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Kayleen Ortiz

Kayleen Ortiz

Meet dancer from the Philippines, Kayleen Ortiz.

 

Tell us a little bit about yourself.

I am Kayleen Ortiz, a Movement Artist, Fitness Creative and Pole Champion. I own an aerial studio in Manila — Polecats Manila. I teach and tour in countries all over Asia.

 

Describe the city you’re living in and what it’s like to live there.

I live in Metro Manila. The people are warm, and so is the weather.

 

I live in Metro Manila. The people are warm, and so is the weather.

What is the best and worst thing about living in your city?

The best thing is that it is home. People are generally friendly. It’s not hard to find a smiling face. Food is great too. The worst thing about it is the traffic. It gets really bad.

 

Give us 3 words that describe what it’s like to be a creative in your city.

Unconventional
Daring
Exciting

 

How did you start your career in art?

Prior to Polecats, I did not have any formal dance training. I was a competitive varsity debater in University. It had nothing to do with movement whatsoever. I literally started when Polecats was born. Exploring what styles I liked, what kind of movement I can relate to, and what my body was comfortable doing. As unconventional as it sounds, pole was my first dance class ever. I eventually moved into other aerial arts like silks and hoop. It was mostly exploration at first. I’d play a song and just dance and move. I learned that of all of them, silks is my favorite. There’s just something about being up in the air that feels right. It feels freeing. After some time, I took dance classes, workshops, and short courses on dance and aerial, and learned from different teachers of movement. Now I’m here. 🙂

 

As unconventional as it sounds, pole was my first dance class ever. I eventually moved into other aerial arts like silks and hoop.

Were the people around you supportive of your decision on working as a creative?

Yes generally supportive. Skeptical at first, but generally positive. My mom took the longest time to come around. In her experience it was completely unheard of, studying 5 years in university only to become a pole dancer. But I guess if you do what you love, it shows. She came to all my recitals and shows. I am grateful for all the support I get from the people around me.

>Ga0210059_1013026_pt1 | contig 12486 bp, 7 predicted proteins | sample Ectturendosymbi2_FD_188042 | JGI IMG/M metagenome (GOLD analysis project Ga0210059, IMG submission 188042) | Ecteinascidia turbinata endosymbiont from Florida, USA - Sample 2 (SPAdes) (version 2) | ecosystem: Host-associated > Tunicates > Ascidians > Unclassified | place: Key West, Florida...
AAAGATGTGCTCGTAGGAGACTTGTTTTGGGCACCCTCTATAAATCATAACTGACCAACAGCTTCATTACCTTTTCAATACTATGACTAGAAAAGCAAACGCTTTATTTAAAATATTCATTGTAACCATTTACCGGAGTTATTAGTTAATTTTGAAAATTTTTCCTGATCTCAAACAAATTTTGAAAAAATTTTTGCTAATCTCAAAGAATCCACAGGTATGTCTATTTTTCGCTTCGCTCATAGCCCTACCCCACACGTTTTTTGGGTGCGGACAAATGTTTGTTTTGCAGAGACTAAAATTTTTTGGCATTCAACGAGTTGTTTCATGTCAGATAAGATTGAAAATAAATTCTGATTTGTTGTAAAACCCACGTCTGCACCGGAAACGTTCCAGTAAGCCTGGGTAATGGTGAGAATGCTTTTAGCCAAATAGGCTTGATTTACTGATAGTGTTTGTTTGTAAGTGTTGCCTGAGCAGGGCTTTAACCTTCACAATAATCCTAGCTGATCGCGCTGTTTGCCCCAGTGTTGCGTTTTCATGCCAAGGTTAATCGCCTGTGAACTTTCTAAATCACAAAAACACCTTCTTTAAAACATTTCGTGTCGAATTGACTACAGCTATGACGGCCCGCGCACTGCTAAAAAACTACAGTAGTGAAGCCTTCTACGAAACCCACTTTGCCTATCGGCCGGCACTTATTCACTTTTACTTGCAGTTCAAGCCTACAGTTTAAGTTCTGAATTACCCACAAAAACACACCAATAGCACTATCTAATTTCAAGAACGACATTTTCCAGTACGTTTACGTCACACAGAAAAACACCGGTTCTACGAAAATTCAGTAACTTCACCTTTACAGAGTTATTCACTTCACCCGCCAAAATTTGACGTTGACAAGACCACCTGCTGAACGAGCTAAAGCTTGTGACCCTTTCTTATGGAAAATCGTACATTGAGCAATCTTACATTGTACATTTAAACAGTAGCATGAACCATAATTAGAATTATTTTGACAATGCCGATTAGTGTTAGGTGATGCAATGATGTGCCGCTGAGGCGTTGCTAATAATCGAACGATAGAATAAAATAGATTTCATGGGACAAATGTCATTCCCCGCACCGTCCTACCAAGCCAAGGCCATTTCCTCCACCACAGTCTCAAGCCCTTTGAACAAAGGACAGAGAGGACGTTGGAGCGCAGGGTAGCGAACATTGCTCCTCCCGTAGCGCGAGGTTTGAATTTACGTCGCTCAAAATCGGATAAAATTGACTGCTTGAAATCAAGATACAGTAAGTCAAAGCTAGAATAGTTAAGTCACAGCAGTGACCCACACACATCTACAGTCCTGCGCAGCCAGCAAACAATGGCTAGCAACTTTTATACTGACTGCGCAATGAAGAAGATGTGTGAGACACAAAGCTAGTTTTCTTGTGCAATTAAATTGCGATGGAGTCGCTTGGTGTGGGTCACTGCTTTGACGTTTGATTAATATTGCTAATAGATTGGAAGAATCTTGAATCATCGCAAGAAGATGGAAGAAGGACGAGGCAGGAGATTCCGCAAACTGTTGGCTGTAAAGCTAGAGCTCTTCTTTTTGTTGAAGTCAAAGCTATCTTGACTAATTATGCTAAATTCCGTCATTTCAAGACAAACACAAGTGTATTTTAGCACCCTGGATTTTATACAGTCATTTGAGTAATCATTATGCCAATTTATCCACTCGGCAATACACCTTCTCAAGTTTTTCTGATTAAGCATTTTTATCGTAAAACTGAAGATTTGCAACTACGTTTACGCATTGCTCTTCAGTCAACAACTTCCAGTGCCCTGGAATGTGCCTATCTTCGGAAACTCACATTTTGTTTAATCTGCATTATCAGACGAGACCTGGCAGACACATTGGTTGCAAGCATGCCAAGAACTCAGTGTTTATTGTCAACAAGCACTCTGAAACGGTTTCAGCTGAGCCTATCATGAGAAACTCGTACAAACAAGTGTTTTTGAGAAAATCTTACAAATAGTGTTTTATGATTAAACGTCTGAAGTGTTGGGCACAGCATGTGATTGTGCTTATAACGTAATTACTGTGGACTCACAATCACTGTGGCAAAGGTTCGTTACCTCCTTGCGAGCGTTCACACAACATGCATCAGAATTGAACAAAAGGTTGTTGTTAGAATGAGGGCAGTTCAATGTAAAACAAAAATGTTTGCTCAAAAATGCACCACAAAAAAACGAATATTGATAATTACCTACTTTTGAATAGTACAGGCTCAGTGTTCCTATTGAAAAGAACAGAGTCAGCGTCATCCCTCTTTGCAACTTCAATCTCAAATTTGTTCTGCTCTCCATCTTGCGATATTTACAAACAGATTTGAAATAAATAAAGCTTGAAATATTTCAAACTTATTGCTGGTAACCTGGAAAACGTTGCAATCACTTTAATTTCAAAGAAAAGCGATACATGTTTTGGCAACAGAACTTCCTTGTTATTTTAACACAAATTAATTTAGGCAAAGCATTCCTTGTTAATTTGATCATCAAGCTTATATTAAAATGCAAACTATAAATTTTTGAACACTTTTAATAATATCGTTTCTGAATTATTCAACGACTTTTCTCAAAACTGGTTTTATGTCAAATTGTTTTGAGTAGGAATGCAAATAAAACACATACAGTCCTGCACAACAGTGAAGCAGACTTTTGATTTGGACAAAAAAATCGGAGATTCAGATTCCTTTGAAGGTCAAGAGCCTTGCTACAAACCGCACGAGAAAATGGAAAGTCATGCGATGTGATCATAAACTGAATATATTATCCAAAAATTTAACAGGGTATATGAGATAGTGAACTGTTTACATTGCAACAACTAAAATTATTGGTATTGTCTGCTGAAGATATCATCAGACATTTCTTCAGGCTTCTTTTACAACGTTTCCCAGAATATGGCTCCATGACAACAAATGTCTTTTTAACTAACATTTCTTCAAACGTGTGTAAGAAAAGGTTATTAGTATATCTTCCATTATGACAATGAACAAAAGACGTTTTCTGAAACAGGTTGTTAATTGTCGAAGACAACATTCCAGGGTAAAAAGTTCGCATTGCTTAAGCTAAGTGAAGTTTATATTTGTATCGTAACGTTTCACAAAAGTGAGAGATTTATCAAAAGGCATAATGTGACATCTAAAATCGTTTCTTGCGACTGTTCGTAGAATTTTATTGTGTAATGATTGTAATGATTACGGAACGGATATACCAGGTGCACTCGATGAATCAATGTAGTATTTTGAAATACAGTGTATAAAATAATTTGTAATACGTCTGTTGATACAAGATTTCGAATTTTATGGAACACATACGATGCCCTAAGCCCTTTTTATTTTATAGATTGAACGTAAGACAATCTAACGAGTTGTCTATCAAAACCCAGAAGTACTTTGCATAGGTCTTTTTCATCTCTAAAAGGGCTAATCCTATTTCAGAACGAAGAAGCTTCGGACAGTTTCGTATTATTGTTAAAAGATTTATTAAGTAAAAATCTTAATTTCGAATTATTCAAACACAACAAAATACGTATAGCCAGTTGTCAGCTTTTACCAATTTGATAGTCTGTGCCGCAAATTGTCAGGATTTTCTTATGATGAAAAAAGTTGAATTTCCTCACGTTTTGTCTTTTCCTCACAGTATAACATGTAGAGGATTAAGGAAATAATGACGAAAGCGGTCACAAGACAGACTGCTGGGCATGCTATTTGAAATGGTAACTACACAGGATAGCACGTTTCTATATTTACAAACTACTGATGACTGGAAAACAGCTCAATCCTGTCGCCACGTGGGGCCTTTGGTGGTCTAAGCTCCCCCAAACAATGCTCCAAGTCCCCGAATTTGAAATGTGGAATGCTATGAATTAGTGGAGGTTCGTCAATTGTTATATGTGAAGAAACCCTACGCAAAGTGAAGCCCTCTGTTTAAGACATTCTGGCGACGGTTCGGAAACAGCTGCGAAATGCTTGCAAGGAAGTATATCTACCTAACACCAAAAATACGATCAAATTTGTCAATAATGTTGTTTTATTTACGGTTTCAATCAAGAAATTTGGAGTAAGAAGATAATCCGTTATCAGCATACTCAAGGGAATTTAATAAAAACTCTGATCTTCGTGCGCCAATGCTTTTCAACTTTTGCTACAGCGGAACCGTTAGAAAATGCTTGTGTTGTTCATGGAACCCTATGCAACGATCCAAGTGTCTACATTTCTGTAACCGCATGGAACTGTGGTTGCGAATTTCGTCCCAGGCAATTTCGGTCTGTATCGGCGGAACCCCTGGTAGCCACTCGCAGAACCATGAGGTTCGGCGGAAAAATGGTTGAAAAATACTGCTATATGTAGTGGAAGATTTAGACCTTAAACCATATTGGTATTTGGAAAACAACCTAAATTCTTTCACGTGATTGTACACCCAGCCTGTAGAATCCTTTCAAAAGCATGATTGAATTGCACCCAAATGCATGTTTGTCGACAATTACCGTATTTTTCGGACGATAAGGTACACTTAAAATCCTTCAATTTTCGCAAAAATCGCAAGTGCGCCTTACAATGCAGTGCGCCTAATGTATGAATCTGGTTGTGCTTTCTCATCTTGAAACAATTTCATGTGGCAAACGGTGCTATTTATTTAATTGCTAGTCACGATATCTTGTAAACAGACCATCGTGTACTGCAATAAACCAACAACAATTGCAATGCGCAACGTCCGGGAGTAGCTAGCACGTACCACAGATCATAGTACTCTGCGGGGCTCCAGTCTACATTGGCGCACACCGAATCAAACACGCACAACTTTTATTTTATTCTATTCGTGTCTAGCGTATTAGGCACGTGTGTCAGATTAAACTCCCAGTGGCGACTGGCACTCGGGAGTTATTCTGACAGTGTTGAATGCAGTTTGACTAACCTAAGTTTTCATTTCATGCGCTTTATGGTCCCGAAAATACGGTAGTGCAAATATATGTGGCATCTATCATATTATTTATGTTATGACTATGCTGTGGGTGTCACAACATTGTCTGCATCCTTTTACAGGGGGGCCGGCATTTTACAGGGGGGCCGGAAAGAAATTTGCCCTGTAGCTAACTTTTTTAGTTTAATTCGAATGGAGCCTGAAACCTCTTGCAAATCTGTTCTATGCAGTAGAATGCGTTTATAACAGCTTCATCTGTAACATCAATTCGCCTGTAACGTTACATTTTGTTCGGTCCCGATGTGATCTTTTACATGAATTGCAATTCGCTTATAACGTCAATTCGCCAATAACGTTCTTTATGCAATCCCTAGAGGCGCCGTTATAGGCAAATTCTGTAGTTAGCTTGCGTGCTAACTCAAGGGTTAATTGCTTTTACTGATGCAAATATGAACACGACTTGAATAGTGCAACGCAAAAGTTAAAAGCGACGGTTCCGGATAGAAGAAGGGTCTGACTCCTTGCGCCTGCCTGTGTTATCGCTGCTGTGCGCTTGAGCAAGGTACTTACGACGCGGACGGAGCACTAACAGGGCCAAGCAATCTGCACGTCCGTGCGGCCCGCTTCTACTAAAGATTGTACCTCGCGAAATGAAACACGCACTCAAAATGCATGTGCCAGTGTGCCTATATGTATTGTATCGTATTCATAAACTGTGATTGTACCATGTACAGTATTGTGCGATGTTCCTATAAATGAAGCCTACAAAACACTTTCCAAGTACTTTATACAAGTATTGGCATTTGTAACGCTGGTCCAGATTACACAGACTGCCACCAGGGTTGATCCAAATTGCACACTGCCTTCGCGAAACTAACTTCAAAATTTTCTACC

What are some goals and ambitions you have for your future work?

I would love to tour my movement work. To perform abroad not for competition or teaching, but for art. Like a showcase in an art festival, or a gala. Also, I’d love to do more collaborations with movement artists here and abroad.

 

I would love to tour my movement work. To perform abroad not for competition or teaching, but for art.

If you could collaborate with any person in the world who would it be?

Marlo Fisken

 

How would you describe the women around you?

There is a stark contrast with the woman in my family, and the women I work with. I grew up in a very conservative Christian family. The prim and proper kind. I was always told to behave a certain way, to dress appropriately, to obediently follow, to be respectful of rules, to work hard and never complain. It helped in cultivating discipline. I credit my attitude towards work to how I was brought up.

 

But it was outside of the family where I learned that the world is not as small as I thought it was. The women I meet everyday are daring, are brave, are not afraid to offend or be radical in their views of the world. I learned that in order to live a full life, you must embrace who you are. Do the things you want to do. I discovered that experience is your best teacher and that it is never too late to discover who you really are, and what you are called to do.

 

The women I meet everyday are daring, are brave, are not afraid to offend or be radical in their views of the world. I learned that in order to live a full life, you must embrace who you are. Do the things you want to do.

Were there any local female creatives that you looked up to when you were growing up?

As a kid, I looked up to Lea Salonga. She is a singer from the Philippines that made it big internationally. She was also the singing voice of Jasmine and Mulan, which was super big for me as a child. Not many Filipinos break that ceiling. I remember watching her on TV when I was young and think to myself “What a brave dreamer this girl is.”

 

Are there any challenging aspects of being a female in your industry?

I live in a conservative Catholic country. Women face objectification all the time. It’s a challenge not only here but all over the world. In the Philippines women are still expected to get married, have kids and retire as mothers. That’s how your worth is measured on a societal level. The tides are slowly changing, but we need to keep fighting and showing people that your life is your choice. That being an artist is just as honorable a life choice as being a mother.

 

You have power that goes beyond what you can imagine.

Do you have any advice to young women who are aspiring to work in your field?

If you can dream it you can do it. You have power that goes beyond what you can imagine. Follow your heart for it knows where to go. Don’t be afraid to make a few mistakes along the way. Dare to experiment, to fail, to try again. Most importantly, never give up. That dream is in your heart for a reason. Nurture it. Follow it. Fight for it.

 

 

Photos courtesy of Kayleen Ortiz.

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